Chinese investment in Spain quadrupled in 2016

Country seventh biggest recipient of funds from Asian nation in Europe, receiving €1.7 billion

Íñigo de Barrón

Spain is increasingly attractive to Chinese investors. In 2016 they pumped €1.7 billion into the country, nearly four times more than the previous year. Spain has now become the seventh biggest recipient of Chinese investment in Europe, where Germany and Britain still attract the largest amounts. They were followed by Finland, Switzerland, Ireland and France, according to a report by Baker McKenzie.

Wang Jianlin, chairman of the Dalian Wanda Group.
Wang Jianlin, chairman of the Dalian Wanda Group.MARIO ANZUONI (REUTERS)

Last year, investment focused on infrastructure and entertainment; there was also significant real estate activity by the Dalian Wanda group, headed by the business magnate Wang Jianlin.

The most important transaction by Chinese investors in Spain last year was the acquisition of Urbaser, the environmental unit of the ACS Group, by Firion Investment, an investment fund which China Tianying has a stake in. The fund paid over €1.17 billion, which could go up to €1.4 billion depending on Urbaser’s performance.

The Chinese government is encouraging its population to watch European soccer

The second biggest operation was the purchase of the soccer club RCD Espanyol for €200 million by Chen Yansheng, owner of toy car maker Rastar.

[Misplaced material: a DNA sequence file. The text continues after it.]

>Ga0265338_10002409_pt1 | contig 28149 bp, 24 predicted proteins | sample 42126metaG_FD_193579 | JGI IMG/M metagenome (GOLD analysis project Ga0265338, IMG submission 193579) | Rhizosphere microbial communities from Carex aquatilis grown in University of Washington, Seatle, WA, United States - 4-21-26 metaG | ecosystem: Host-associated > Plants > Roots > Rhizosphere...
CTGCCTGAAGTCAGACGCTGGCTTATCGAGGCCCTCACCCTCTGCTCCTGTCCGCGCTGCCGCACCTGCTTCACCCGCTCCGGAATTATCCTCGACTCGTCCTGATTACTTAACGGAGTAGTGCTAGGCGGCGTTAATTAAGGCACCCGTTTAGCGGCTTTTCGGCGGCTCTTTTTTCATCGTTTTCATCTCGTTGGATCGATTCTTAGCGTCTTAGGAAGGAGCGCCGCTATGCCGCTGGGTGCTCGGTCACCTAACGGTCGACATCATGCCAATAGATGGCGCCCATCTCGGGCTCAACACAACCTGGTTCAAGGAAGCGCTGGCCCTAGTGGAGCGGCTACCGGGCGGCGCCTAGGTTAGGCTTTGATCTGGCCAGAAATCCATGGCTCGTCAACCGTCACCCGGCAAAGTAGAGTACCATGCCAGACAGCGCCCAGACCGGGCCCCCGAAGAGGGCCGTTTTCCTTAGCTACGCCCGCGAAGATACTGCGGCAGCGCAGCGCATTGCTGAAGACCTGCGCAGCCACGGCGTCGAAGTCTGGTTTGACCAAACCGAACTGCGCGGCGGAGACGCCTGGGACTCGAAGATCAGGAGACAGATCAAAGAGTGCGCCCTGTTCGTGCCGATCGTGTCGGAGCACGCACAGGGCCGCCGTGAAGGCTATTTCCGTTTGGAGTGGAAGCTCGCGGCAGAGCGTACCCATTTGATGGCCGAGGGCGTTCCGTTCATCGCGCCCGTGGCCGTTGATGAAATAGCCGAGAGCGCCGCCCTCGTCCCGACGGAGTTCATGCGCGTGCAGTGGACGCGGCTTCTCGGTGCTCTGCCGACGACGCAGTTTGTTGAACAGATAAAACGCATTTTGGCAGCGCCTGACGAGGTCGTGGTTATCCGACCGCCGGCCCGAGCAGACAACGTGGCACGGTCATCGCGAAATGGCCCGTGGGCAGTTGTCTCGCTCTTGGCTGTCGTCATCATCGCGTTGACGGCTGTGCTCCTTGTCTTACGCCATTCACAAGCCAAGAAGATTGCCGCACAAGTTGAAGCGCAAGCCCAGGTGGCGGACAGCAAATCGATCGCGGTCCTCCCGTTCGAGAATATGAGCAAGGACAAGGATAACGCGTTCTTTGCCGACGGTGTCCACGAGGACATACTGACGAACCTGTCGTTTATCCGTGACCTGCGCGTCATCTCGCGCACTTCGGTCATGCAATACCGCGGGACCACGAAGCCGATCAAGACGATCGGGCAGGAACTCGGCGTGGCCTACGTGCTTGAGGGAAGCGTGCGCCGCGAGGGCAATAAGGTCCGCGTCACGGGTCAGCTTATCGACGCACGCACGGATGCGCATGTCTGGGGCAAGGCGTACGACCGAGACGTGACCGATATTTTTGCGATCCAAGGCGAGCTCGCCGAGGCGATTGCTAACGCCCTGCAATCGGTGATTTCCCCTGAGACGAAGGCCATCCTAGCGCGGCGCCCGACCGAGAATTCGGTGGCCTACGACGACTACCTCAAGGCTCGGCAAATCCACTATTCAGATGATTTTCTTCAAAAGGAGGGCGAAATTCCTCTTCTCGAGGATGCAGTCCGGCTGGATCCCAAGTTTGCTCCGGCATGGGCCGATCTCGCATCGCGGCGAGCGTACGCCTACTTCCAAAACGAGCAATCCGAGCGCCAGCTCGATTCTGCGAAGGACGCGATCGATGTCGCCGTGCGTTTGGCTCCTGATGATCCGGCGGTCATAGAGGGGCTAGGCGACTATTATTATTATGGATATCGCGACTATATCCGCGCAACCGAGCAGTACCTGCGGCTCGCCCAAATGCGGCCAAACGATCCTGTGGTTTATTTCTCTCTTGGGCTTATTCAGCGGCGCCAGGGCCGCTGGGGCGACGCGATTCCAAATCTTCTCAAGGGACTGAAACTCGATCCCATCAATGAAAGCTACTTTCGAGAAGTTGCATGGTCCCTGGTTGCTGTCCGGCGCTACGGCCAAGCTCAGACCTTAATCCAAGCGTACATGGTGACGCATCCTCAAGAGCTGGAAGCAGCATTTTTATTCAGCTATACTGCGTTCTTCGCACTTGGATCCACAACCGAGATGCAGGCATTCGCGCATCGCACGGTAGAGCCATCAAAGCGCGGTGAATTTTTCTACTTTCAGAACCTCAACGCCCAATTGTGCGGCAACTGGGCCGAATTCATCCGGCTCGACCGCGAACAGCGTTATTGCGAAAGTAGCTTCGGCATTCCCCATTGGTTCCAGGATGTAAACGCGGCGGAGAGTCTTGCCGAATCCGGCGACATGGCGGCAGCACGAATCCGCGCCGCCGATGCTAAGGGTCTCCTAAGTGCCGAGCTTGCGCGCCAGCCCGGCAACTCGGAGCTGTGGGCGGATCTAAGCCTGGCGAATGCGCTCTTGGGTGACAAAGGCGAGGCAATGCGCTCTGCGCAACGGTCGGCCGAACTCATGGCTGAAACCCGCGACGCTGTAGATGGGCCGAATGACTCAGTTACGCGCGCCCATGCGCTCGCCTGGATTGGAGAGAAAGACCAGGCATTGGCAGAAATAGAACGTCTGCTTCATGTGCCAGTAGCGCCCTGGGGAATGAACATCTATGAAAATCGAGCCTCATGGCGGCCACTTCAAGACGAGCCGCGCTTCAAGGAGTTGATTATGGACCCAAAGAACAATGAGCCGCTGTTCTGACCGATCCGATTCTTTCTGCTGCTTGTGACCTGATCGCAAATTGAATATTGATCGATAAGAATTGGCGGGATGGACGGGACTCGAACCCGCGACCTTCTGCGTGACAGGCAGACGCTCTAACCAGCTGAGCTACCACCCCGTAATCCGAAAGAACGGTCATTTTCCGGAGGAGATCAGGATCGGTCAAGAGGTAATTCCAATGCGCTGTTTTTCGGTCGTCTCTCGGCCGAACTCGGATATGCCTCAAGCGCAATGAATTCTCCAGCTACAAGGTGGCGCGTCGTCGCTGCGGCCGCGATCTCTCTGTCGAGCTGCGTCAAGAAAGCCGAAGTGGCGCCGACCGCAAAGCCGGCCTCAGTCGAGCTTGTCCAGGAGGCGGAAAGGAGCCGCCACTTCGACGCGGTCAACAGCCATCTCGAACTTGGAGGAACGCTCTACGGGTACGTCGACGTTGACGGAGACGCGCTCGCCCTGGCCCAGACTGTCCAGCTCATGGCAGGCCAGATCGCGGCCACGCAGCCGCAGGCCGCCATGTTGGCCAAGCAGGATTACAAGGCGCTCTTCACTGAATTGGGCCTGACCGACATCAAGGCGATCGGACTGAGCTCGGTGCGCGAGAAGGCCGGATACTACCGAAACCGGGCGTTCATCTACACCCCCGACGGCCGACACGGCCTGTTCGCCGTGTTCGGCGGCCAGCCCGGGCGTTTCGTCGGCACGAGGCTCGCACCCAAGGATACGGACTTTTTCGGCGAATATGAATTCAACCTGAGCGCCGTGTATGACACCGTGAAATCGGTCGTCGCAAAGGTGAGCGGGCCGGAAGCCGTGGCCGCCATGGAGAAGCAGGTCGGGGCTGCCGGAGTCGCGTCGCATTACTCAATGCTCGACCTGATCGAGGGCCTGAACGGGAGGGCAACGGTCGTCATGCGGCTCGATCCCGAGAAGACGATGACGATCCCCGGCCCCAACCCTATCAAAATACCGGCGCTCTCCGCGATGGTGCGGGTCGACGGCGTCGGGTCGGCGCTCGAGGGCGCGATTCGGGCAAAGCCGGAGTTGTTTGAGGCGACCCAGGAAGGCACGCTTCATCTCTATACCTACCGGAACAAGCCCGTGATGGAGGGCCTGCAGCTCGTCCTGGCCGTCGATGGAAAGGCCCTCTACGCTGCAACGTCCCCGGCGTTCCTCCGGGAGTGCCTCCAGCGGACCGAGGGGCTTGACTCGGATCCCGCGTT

The report by Baker McKenzie also mentions a deal that is still in the pipeline, involving the purchase by the China Aviation Industry Corporation (AVIC) of Aritex, a tech firm owned by Spain’s Comsa, for €167 million.

According to Maite Díez, a partner at Baker McKenzie and an expert in Chinese investment, there is growing interest in Spain.

Dalian Wanda purchased the Edificio España building in Madrid in 2014.
Dalian Wanda purchased the Edificio España building in Madrid in 2014.Samuel Sánchez

“They are attracted by European companies in several sectors such as the food industry, because that gives them access to the supply chains,” she notes. “The goal is to offer high-quality products in China, where there is a growing demand.”

This expert says that Chinese investors have made the most of the fall in prices triggered by the economic crisis in the West of 2008, and changed their strategy accordingly.

“Before this, their interest lay in Latin America and Africa, where public corporations were buying raw materials to supply their own growing population. They would finance it through the mass export of cheap products to the entire world,” she adds.

Soccer clubs

After the collapse of Lehman Brothers, private Chinese firms started buying industrial, infrastructure, environmental, tech and distribution companies with an international focus. They are also interested in real estate, in finance and in entertainment, a sector where they have snapped up hotel chains, movie theaters, shopping malls and soccer teams.

“The Chinese government is encouraging the creation of soccer schools in many regions, and encouraging its population to watch European soccer. That is why you see growing numbers of Spanish teams wearing Chinese advertising on their shirts, and playing schedules that are compatible with China’s time zone.”

English version by Susana Urra.

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